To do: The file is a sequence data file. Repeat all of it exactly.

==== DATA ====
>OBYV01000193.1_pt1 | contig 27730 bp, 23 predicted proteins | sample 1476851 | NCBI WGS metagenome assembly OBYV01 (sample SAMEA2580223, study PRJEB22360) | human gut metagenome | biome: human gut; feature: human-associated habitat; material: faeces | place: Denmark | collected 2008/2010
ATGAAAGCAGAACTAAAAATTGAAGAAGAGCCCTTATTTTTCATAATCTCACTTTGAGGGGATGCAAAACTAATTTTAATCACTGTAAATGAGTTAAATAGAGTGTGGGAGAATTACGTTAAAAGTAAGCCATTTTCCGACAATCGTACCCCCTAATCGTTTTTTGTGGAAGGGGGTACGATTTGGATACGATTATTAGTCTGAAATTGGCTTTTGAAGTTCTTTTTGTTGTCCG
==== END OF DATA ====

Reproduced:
>OBYV01000193.1_pt1 | contig 27730 bp, 23 predicted proteins | sample 1476851 | NCBI WGS metagenome assembly OBYV01 (sample SAMEA2580223, study PRJEB22360) | human gut metagenome | biome: human gut; feature: human-associated habitat; material: faeces | place: Denmark | collected 2008/2010
ATGAAAGCAGAACTAAAAATTGAAGAAGAGCCCTTATTTTTCATAATCTCACTTTGAGGGGATGCAAAACTAATTTTAATCACTGTAAATGAGTTAAATAGAGTGTGGGAGAATTACGTTAAAAGTAAGCCATTTTCCGACAATCGTACCCCCTAATCGTTTTTTGTGGAAGGGGGTACGATTTGGATACGATTATTAGTCTGAAATTGGCTTTTGAAGTTCTTTTTGTTGTCCG